PACE: So one of the things that we do look at for when you're talking about the reservoirs is you get so much evaporation off those lakes as well that sometimes how much rain we get doesn't necessarily help to fill up the reservoir. For the of reservoirs a lot of the time we need that snowpack that happens in the winter months, and then that runoff is able to slowly melt and go into the lakes. So generally, since we're so warm, we have so much evaporation. This type of rain doesn't necessarily help or hurt our drought conditions.
GILGER: OK, but it does cool us off a little bit.
PACE: It does call us off. Unfortunately, this is the time of year when we can't really say it's a dry heat anymore. We'll start to see those dew points go up, and you walk to your car, and you can feel it is just hot out there.
GILGER: So weather in Phoenix is probably kind of boring the rest of the year, right? Are there other parts of the world where anything like this happens?
PACE: So monsoon season does happen in India as well. That's where they see a lot of the flooding rains, some of the same characteristics that we see here in Arizona. But it is very unique to the desert Southwest as far as the rest of the country is concerned, because you're thinking about these huge thunderstorms that develop literally in minutes and could drop inches of rain in just how isolated they are. For example, there was one storm last year where they received about two inches of rain and Sun City. Just down the street in Peoria, they got absolutely nothing. So it's pretty incredible to see this kind of pattern set up, and I think the other cool thing that happens during monsoon is people can see the storms form. They can see the lightning. They can see these 5,000-foot walls of dust start to move into the Valley because we have these nice vistas. You can just get up and look out, and I think that's one of the really unique things about weather here in Arizona is we can actually see it and experience it.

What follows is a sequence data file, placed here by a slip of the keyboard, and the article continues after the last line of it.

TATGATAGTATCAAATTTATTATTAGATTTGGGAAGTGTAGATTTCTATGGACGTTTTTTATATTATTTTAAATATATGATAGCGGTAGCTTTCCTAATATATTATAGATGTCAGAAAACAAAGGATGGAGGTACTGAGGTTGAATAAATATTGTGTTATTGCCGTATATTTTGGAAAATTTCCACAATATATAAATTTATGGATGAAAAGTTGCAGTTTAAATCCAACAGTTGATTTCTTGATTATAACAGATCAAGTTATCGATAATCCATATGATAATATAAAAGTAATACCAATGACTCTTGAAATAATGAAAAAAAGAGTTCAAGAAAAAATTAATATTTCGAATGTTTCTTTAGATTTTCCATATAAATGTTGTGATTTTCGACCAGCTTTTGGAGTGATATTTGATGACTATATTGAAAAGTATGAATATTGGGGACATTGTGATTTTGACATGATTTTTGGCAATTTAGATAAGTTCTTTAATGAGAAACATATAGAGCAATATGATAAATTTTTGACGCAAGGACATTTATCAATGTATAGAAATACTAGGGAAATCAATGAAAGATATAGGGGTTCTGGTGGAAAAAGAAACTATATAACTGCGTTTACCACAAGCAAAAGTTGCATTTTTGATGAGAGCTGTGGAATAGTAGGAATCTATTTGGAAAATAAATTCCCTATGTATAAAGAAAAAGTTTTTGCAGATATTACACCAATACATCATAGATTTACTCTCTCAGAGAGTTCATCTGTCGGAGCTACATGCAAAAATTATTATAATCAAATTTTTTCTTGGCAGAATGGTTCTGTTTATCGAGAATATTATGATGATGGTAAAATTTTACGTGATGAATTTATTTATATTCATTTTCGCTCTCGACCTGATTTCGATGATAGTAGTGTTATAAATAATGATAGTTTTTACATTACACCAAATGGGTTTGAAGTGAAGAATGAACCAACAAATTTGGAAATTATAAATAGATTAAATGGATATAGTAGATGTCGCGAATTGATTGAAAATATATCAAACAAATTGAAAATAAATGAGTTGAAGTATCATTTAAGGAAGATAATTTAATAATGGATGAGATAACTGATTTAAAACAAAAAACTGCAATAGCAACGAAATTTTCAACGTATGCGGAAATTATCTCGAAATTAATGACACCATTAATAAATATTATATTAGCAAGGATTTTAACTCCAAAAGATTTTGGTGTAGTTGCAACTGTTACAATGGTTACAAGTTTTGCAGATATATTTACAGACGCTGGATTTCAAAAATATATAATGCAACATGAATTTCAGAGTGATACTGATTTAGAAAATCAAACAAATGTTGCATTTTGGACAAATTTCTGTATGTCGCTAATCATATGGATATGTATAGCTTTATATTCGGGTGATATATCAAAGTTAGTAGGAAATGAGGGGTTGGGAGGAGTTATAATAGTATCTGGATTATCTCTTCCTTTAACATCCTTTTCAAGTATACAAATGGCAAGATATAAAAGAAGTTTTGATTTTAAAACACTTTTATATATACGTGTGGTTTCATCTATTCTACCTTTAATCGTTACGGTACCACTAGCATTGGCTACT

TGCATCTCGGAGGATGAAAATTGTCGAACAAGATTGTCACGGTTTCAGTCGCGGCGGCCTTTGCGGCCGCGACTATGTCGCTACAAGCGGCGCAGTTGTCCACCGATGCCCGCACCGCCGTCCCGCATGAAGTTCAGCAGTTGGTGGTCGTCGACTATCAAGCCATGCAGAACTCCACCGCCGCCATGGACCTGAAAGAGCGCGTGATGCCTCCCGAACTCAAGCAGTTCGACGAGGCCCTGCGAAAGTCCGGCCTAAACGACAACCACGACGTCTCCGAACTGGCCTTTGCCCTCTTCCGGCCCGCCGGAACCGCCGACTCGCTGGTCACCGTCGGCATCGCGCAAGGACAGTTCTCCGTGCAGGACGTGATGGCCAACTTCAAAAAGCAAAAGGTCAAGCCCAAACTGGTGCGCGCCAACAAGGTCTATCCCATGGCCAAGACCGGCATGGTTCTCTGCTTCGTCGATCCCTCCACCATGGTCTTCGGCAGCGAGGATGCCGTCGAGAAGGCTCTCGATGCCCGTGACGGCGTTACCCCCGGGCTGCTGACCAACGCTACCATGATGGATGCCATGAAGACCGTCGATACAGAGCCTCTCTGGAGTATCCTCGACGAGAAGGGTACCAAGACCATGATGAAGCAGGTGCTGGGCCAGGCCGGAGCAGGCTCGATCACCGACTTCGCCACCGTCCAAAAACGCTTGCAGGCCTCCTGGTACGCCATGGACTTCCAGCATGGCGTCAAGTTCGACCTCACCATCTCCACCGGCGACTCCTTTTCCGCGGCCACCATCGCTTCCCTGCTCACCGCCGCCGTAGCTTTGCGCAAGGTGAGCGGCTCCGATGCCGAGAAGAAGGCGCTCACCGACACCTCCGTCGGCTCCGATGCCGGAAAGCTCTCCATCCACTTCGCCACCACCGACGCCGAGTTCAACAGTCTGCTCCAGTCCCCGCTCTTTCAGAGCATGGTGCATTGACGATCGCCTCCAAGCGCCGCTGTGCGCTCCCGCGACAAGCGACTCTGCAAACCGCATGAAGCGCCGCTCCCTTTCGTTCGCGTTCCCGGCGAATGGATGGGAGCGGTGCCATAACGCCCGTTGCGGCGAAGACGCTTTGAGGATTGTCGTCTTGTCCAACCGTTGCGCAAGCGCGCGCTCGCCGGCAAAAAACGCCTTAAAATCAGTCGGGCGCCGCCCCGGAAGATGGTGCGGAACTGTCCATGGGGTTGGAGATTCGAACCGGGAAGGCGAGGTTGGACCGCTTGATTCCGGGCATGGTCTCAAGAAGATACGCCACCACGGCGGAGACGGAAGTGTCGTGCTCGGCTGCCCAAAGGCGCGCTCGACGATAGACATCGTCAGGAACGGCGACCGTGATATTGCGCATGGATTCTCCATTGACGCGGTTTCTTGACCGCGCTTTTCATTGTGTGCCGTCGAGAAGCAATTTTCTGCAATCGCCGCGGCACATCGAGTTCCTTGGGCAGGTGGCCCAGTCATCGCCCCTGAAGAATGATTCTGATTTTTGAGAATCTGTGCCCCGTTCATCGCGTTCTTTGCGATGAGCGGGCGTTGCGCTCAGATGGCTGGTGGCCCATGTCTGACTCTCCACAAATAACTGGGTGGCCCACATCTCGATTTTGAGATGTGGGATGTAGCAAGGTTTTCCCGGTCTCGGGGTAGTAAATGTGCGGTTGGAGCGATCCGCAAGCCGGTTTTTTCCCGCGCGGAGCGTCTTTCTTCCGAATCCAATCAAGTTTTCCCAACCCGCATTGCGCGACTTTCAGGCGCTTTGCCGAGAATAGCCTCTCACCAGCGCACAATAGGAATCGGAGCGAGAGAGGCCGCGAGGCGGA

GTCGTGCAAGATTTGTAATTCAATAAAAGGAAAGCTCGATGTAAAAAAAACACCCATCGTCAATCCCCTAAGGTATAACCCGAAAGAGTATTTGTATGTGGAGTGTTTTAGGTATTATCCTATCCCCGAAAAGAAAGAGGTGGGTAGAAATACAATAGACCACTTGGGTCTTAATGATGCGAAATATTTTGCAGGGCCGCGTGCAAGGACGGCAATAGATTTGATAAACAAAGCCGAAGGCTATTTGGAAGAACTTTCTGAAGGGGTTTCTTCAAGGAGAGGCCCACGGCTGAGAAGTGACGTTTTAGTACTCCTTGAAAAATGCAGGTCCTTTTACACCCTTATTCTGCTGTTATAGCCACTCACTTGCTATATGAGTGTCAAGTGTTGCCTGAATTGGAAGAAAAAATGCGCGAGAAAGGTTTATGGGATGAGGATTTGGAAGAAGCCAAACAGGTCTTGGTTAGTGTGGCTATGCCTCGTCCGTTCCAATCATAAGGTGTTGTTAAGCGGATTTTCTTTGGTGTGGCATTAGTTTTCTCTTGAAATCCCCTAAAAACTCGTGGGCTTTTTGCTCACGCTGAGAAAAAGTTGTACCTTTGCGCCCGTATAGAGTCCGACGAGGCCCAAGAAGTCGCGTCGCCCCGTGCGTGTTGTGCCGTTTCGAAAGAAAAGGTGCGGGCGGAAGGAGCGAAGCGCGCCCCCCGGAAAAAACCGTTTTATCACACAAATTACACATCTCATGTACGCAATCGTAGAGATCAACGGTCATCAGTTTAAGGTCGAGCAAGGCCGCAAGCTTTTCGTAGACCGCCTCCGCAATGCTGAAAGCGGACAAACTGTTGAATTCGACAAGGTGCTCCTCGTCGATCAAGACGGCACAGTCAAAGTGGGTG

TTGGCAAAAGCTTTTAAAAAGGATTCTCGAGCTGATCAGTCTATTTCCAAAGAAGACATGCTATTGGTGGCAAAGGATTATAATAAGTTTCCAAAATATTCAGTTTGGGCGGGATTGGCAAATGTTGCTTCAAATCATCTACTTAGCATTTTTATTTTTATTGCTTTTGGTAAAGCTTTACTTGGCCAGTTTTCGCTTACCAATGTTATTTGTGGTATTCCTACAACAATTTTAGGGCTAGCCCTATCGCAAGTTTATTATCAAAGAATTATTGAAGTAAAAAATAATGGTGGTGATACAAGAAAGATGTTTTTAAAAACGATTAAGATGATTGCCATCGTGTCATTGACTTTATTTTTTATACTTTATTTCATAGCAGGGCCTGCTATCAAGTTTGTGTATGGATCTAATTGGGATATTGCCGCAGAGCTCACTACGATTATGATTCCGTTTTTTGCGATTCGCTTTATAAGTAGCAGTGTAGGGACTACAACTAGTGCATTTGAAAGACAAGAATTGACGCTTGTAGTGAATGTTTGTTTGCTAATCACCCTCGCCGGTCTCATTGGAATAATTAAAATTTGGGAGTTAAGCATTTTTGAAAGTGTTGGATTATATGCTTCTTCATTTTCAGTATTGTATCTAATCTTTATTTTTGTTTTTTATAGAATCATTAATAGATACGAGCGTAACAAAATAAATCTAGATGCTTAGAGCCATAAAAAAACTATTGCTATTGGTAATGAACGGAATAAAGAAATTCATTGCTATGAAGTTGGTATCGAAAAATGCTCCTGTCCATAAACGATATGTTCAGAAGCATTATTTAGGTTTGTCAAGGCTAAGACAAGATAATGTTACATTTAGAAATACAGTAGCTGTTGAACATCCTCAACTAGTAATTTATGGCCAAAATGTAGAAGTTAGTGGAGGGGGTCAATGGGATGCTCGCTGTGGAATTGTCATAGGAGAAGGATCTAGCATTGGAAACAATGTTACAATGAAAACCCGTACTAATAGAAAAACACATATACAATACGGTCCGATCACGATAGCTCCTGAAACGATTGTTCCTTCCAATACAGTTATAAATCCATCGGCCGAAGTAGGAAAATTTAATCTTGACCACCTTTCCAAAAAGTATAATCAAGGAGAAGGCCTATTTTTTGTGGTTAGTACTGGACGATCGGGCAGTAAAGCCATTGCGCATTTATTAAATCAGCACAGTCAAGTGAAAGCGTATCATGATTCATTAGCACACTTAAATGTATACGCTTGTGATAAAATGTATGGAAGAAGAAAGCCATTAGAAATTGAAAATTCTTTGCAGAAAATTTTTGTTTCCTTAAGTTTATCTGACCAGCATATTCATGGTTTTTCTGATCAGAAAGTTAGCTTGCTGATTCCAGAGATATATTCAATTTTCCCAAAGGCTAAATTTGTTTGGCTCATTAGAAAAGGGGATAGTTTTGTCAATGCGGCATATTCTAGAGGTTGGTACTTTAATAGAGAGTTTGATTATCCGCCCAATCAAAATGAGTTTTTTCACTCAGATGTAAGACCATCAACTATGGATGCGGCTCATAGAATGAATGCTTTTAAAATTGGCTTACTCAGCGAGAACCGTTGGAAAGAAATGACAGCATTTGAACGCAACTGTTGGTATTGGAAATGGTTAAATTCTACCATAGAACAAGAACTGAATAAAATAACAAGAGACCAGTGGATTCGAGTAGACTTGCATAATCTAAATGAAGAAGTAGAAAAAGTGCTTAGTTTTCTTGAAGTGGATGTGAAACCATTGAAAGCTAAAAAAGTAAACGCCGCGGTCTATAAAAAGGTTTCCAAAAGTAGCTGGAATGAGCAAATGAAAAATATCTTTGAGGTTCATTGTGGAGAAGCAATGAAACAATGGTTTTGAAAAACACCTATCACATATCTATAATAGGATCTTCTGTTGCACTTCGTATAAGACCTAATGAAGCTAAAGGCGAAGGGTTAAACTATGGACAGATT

GILGER: Yeah yeah. That's so cool. So you were a weather man for a long time on the local news, you do this now you're still a meteorologist with the state. So what kinds of things do you hear from people? Like, what are the craziest stories you've seen?
PACE: I think one of the biggest things that almost everyone's going to ask you: "Is it going to rain at my house?" And during monsoon, we'll probably say there's a chance. Because that's all you can basically say during monsoon because again you never know where that storm is going to form. These storms are very powerful. They've been powerful for years. They'll continue to be powerful, and and I think that's one of the things that a lot of people are surprised about during monsoon, too, is just how powerful these storms can be. We're talking 50-60 mph winds, again inches of rain falling. And I think when you talk to people and put that into perspective, you start to see their face light up and be like, "I thought it was just tumbleweeds going down the street here in Arizona. You guys have weather." So it's always fun to see the excitement in people's faces when you talk about Arizona weather.
GILGER: Yeah. Okay, so this is public radio, Matt, so have to ask you the the abstract question here. But what do you love about these storms? I mean this is something you track. You know, you're dotting every i and crossing every t when you're reporting this stuff. What do you love about it?
PACE: I think the thing that I love about it the most, and this might seem strange coming from someone that forecasts the weather is it's very unpredictable. That you can't necessarily tell what's going to happen an hour from now. You'll put a message out there that "Hey, there's thunderstorms moving in. There's a chance of rain," and then absolutely nothing happens. Or you say "Yeah, there's 100% chance of rain, it's coming in," and you watch this storm move in and it just completely dissipates. So I think what I like is the unpredictability of the monsoon. It keeps us on our toes throughout the entire season.
GILGER: All right. That is Matt Pace a meteorologist with the Arizona Department of Environmental Quality. Matt, thanks for coming on.
PACE: Thank you.
GILGER: And remember, as part of our Monsoon Series what we want to hear from you. There are plenty of ways you can participate. Just go to monsoon.kjzz.org and find out how you can tell us your story. Or send us the best monsoon photo you've captured. Your story could end up on air, and your photo could be featured on our website.